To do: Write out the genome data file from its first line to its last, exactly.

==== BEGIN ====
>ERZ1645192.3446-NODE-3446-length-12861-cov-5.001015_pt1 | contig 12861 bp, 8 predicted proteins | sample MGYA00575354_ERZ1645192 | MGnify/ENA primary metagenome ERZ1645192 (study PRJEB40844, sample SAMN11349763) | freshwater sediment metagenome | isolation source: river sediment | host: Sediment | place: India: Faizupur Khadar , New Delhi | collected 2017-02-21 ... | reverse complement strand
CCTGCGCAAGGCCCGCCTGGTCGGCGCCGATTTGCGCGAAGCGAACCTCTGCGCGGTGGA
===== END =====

>ERZ1645192.3446-NODE-3446-length-12861-cov-5.001015_pt1 | contig 12861 bp, 8 predicted proteins | sample MGYA00575354_ERZ1645192 | MGnify/ENA primary metagenome ERZ1645192 (study PRJEB40844, sample SAMN11349763) | freshwater sediment metagenome | isolation source: river sediment | host: Sediment | place: India: Faizupur Khadar , New Delhi | collected 2017-02-21 ... | reverse complement strand
CCTGCGCAAGGCCCGCCTGGTCGGCGCCGATTTGCGCGAAGCGAACCTCTGCGCGGTGGA